Hand, foot, and mouth disease is often confused with foot-and-mouth disease (also called hoof-and-mouth disease), a disease of cattle, sheep, and swine. The two diseases are caused, however, by different viruses and are not related.
Hand, Foot, and Mouth Disease (HFMD)
Hand, foot, and mouth disease is a common viral illness that usually affects infants and children younger than 5 years old. However, it can sometimes occur in adults. Symptoms of hand, foot, and mouth disease include fever, blister-like sores in the mouth (herpangina), and a skin rash.
Hand, foot, and mouth disease is caused by viruses that belong to the Enterovirus genus (group). This group of viruses includes polioviruses, coxsackieviruses, echoviruses, and enteroviruses.
- Coxsackievirus A16 is the most common cause of hand, foot, and mouth disease in the United States, but other coxsackieviruses have been associated with the illness.
- Enterovirus 71 has also been associated with hand, foot, and mouth disease and outbreaks of this disease.
Hand, foot, and mouth disease is often confused with foot-and-mouth disease (also called hoof-and-mouth disease), a disease of cattle, sheep, and swine. However, the two diseases are caused by different viruses and are not related. Humans do not get the animal disease, and animals do not get the human disease. For information on foot-and-mouth disease, visit the U.S. Department of Agriculture.
Signs and Symptoms
Hand, foot, and mouth disease usually starts with a fever, poor appetite, a vague feeling of being unwell (malaise), and sore throat. One or 2 days after fever starts, painful sores usually develop in the mouth (herpangina). They begin as small red spots that blister and that often become ulcers. The sores are often in the back of the mouth. A skin rash develops over 1 to 2 days. The rash has flat or raised red spots, sometimes with blisters. The rash is usually on the palms of the hands and soles of the feet; it may also appear on the knees, elbows, buttocks or genital area.
Some people, especially young children, may get dehydrated if they are not able to swallow enough liquids because of painful mouth sores.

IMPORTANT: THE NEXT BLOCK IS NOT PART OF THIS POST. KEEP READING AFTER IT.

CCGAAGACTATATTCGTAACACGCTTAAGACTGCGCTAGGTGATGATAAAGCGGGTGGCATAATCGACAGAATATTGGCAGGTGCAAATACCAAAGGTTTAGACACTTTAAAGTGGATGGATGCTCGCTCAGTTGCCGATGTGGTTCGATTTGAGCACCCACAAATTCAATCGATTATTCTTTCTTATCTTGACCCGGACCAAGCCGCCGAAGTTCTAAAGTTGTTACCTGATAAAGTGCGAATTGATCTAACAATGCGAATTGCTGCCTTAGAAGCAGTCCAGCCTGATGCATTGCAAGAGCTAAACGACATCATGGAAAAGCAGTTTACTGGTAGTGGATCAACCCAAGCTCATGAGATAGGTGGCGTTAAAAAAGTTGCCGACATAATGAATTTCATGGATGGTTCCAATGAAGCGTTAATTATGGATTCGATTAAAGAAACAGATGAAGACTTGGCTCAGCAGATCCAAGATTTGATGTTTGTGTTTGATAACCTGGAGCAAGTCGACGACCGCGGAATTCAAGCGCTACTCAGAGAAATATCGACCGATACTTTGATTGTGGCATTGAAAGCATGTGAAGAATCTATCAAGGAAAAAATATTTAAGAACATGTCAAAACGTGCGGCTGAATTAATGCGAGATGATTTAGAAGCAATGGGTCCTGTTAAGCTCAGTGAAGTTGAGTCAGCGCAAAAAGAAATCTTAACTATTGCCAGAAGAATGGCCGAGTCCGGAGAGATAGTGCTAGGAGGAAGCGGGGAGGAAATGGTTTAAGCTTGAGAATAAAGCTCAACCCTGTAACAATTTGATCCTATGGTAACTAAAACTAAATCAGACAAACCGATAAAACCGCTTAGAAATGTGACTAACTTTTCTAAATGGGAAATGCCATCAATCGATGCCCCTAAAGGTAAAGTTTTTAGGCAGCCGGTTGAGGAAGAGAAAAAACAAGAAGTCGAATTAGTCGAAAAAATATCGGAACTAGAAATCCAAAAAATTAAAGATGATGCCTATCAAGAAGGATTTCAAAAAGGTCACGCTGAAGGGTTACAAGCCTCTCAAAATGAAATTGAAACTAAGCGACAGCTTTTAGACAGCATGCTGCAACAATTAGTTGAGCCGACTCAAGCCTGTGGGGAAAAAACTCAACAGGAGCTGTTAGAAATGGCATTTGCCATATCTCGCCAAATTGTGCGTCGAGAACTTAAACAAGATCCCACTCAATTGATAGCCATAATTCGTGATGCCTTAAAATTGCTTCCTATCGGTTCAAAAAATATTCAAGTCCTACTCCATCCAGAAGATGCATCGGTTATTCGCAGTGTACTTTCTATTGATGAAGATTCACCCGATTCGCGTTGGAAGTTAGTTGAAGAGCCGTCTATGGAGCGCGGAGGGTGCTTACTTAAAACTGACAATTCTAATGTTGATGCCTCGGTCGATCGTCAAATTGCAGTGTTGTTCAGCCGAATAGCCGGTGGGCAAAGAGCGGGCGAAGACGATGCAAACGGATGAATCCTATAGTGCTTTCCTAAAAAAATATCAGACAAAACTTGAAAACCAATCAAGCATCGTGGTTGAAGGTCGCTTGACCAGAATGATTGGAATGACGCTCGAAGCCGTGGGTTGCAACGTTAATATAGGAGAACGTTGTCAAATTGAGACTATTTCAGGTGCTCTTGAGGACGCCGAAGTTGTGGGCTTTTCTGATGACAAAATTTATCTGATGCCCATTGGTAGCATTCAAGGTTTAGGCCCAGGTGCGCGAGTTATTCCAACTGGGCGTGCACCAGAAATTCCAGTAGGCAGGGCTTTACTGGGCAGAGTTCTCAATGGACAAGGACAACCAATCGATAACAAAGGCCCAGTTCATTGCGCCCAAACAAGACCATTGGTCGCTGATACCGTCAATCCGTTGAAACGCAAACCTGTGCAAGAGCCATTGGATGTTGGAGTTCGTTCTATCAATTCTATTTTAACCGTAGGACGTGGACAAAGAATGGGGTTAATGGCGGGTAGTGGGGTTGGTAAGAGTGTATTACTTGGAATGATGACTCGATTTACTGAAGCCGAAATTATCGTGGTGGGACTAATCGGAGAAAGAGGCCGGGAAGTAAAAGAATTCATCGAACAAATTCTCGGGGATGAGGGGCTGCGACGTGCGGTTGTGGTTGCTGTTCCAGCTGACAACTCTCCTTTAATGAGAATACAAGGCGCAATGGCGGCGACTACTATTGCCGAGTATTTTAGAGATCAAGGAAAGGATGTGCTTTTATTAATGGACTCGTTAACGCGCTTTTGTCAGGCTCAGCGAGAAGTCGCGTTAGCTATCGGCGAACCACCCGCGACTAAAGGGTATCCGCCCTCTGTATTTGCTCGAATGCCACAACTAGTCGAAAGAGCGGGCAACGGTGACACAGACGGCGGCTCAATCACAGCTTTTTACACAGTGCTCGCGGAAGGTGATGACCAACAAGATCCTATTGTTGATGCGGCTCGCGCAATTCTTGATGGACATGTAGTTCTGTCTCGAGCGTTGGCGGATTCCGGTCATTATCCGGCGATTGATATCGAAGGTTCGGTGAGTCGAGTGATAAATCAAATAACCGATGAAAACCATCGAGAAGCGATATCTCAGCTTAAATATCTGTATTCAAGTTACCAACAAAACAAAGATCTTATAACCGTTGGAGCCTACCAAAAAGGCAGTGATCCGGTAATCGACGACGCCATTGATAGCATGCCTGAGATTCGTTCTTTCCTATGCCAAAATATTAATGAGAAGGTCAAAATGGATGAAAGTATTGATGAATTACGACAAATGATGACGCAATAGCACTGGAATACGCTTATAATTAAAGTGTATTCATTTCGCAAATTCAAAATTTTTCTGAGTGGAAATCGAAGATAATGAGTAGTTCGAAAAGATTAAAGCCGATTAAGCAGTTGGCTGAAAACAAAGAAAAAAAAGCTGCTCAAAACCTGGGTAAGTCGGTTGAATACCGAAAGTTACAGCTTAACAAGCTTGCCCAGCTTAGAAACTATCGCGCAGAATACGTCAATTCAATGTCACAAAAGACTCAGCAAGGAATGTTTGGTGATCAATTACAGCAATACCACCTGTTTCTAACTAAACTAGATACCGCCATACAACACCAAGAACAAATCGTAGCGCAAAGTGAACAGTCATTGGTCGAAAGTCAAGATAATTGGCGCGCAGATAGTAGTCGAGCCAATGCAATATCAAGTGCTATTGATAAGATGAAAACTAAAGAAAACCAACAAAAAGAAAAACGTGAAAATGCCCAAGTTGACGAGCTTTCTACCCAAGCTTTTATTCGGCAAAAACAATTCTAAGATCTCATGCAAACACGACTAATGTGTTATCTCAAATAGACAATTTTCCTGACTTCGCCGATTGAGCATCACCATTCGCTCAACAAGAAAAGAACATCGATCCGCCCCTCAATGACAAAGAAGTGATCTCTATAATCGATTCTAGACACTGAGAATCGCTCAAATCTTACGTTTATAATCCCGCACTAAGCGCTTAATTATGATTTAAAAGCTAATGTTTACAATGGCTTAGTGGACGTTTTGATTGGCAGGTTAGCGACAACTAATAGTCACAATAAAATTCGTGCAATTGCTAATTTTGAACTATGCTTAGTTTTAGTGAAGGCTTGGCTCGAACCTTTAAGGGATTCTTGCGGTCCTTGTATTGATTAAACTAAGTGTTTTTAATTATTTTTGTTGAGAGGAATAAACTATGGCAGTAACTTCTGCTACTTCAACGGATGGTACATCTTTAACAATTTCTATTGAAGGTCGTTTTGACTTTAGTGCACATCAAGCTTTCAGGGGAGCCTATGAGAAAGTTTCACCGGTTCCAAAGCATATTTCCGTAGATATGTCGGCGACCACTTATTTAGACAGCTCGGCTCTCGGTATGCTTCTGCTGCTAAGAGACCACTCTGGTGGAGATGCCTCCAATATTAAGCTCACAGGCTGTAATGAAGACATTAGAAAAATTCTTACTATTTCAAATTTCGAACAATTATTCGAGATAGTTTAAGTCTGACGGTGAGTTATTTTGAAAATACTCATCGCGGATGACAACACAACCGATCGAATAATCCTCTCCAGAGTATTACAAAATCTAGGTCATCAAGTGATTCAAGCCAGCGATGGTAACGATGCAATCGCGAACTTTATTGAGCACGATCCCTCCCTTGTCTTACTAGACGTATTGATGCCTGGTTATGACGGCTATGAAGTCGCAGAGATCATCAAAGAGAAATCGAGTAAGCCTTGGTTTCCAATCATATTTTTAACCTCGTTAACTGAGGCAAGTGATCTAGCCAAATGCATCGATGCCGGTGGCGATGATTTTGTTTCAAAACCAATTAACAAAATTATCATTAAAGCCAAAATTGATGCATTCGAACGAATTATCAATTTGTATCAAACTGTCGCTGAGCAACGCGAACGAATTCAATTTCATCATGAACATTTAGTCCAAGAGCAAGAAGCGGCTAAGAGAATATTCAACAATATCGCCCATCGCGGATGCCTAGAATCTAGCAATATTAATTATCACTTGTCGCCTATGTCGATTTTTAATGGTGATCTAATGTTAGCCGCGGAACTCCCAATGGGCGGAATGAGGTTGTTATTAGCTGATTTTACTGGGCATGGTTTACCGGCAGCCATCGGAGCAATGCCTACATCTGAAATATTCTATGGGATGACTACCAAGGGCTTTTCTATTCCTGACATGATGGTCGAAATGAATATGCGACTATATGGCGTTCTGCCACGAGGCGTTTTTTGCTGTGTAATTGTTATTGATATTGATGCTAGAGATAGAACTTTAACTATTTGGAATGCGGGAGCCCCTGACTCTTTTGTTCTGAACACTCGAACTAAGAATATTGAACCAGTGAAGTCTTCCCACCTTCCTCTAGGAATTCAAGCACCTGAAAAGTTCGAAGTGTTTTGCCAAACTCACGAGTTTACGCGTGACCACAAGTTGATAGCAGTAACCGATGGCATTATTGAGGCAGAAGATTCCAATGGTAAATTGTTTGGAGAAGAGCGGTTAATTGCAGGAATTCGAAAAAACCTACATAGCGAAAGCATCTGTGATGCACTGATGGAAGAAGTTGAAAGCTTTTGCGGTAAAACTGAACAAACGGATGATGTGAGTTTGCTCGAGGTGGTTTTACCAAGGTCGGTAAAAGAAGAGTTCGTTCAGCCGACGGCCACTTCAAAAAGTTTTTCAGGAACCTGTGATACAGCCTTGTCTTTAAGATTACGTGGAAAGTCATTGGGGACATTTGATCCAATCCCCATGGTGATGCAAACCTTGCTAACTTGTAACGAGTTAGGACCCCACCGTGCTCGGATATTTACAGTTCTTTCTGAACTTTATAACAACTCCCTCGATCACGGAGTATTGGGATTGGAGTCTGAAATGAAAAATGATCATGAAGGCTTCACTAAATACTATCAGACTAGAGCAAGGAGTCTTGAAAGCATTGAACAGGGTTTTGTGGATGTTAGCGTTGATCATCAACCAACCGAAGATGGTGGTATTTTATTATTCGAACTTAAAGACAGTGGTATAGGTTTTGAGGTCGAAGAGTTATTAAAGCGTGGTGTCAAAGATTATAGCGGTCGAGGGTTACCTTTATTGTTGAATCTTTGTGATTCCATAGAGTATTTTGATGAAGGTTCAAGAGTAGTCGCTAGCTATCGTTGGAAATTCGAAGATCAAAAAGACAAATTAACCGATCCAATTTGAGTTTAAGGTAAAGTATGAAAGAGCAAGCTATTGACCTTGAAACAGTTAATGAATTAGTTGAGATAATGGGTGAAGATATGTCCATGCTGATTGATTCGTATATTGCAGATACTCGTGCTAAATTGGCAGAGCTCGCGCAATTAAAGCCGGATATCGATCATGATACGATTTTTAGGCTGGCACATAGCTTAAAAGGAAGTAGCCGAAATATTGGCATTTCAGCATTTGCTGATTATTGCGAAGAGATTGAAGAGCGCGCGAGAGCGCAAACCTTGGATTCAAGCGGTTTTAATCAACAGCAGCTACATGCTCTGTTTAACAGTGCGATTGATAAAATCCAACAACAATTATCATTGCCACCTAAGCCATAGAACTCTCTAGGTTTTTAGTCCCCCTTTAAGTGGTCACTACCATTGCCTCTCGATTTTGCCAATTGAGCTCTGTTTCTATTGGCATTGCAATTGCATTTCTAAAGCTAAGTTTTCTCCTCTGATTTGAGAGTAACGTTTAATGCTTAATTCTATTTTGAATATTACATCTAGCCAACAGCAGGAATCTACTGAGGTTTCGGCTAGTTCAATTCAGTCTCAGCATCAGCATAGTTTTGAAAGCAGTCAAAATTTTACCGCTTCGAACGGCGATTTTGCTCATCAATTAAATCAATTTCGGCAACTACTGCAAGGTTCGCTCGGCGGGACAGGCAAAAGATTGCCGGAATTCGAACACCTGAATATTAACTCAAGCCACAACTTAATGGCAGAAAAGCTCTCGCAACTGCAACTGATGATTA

Persons infected with the viruses that cause hand, foot, and mouth disease may not get all the symptoms of the disease. They may only get the mouth sore or skin rash.
Source: CDC. There is no vaccine to protect against the viruses that cause hand, foot, and mouth disease.
A person can lower their risk of being infected by
Washing hands often with soap and water, especially after changing diapers and
using the toilet. Visit CDC’s Clean Hands Save Lives! for more information.
Disinfecting dirty surfaces and soiled items, including toys. First wash the items with
soap and water; then disinfect them with a solution of chlorine bleach
(made by mixing 1 tablespoon of bleach and 4 cups of water).
- Avoiding close contact such as kissing, hugging, or sharing eating utensils or cups with people with hand, foot, and mouth disease.
If a person has mouth sores, it might be painful to swallow. However, drinking liquids is important to stay hydrated. If a person cannot swallow enough liquids, these may need to be given through an IV in their vein.
There is no specific treatment for hand, foot and mouth disease. However, some things can be done to relieve symptoms, such as
- Taking over-the-counter medications to relieve pain and fever (Caution: Aspirin should not be given to children.)
- Using mouthwashes or sprays that numb mouth pain
Persons who are concerned about their symptoms should contact their health care provider.